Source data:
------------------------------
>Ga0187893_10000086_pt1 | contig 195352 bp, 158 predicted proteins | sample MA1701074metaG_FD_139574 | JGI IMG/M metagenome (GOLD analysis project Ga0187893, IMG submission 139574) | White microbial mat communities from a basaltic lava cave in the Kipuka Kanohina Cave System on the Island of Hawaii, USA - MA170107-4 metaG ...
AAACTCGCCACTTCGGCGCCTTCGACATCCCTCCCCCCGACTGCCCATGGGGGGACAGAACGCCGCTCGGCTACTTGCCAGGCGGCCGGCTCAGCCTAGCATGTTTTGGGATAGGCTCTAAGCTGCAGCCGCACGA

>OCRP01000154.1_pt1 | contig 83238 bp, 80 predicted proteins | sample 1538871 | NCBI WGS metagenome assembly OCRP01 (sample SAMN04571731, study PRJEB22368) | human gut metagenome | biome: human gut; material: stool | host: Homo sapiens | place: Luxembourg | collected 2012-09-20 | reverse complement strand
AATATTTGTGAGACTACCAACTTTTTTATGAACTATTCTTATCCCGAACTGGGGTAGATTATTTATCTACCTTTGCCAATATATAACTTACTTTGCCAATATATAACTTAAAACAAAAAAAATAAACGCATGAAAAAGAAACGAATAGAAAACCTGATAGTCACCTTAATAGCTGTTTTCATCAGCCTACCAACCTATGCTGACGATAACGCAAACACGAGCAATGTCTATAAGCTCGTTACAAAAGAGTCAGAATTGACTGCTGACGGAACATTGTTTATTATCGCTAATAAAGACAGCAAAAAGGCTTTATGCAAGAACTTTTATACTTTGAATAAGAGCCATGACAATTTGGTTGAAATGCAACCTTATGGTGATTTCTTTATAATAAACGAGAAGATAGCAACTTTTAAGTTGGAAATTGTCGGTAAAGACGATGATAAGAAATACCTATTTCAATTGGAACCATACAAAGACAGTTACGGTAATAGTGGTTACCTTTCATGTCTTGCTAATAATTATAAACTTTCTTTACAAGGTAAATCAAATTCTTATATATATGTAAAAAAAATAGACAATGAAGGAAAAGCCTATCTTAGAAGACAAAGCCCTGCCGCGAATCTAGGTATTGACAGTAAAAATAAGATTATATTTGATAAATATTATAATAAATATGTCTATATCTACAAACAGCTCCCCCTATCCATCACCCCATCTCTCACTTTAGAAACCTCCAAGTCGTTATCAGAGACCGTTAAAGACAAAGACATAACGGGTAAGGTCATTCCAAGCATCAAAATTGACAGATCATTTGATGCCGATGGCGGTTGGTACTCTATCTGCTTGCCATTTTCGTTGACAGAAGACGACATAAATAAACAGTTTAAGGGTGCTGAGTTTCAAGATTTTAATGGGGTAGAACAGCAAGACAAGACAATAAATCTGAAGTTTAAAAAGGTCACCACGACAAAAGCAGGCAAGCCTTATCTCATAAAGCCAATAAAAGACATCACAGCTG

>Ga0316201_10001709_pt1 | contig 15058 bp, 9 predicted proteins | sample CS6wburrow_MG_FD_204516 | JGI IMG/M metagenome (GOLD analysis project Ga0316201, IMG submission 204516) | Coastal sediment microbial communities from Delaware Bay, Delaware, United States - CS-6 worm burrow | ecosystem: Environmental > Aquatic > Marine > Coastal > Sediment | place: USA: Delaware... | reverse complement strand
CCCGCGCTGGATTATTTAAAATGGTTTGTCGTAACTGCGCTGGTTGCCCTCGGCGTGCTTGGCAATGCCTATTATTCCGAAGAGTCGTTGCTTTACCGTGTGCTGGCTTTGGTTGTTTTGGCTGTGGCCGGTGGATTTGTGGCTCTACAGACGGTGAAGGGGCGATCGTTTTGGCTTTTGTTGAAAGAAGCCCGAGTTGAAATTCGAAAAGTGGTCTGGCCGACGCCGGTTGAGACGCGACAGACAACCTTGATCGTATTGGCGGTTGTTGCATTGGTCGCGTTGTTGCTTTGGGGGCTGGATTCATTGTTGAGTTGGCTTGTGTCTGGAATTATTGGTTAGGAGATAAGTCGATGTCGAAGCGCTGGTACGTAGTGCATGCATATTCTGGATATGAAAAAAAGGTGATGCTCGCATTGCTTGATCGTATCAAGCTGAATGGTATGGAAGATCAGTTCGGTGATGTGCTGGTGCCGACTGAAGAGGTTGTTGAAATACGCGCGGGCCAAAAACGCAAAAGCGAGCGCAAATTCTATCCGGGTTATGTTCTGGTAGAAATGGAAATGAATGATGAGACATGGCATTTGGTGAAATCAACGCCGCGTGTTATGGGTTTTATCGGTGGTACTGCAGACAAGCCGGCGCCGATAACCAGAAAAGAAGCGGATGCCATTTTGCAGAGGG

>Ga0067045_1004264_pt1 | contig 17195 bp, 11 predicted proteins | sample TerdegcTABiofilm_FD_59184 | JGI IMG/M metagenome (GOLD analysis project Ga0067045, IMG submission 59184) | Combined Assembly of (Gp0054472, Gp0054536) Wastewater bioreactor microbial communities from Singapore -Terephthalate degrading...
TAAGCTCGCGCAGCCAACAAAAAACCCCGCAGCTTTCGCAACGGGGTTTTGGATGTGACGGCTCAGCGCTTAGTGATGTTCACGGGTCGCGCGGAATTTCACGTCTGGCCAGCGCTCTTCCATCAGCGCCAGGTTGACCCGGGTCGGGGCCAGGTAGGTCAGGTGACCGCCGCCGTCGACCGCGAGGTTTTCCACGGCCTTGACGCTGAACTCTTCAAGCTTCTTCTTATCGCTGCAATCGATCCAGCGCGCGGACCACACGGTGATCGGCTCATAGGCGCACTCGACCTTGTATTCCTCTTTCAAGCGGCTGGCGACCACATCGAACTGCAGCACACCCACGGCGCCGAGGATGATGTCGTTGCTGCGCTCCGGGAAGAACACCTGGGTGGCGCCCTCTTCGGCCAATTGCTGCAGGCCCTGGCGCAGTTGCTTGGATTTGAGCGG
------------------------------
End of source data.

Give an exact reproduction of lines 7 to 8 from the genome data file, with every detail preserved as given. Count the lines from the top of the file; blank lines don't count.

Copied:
>Ga0067045_1004264_pt1 | contig 17195 bp, 11 predicted proteins | sample TerdegcTABiofilm_FD_59184 | JGI IMG/M metagenome (GOLD analysis project Ga0067045, IMG submission 59184) | Combined Assembly of (Gp0054472, Gp0054536) Wastewater bioreactor microbial communities from Singapore -Terephthalate degrading...
TAAGCTCGCGCAGCCAACAAAAAACCCCGCAGCTTTCGCAACGGGGTTTTGGATGTGACGGCTCAGCGCTTAGTGATGTTCACGGGTCGCGCGGAATTTCACGTCTGGCCAGCGCTCTTCCATCAGCGCCAGGTTGACCCGGGTCGGGGCCAGGTAGGTCAGGTGACCGCCGCCGTCGACCGCGAGGTTTTCCACGGCCTTGACGCTGAACTCTTCAAGCTTCTTCTTATCGCTGCAATCGATCCAGCGCGCGGACCACACGGTGATCGGCTCATAGGCGCACTCGACCTTGTATTCCTCTTTCAAGCGGCTGGCGACCACATCGAACTGCAGCACACCCACGGCGCCGAGGATGATGTCGTTGCTGCGCTCCGGGAAGAACACCTGGGTGGCGCCCTCTTCGGCCAATTGCTGCAGGCCCTGGCGCAGTTGCTTGGATTTGAGCGG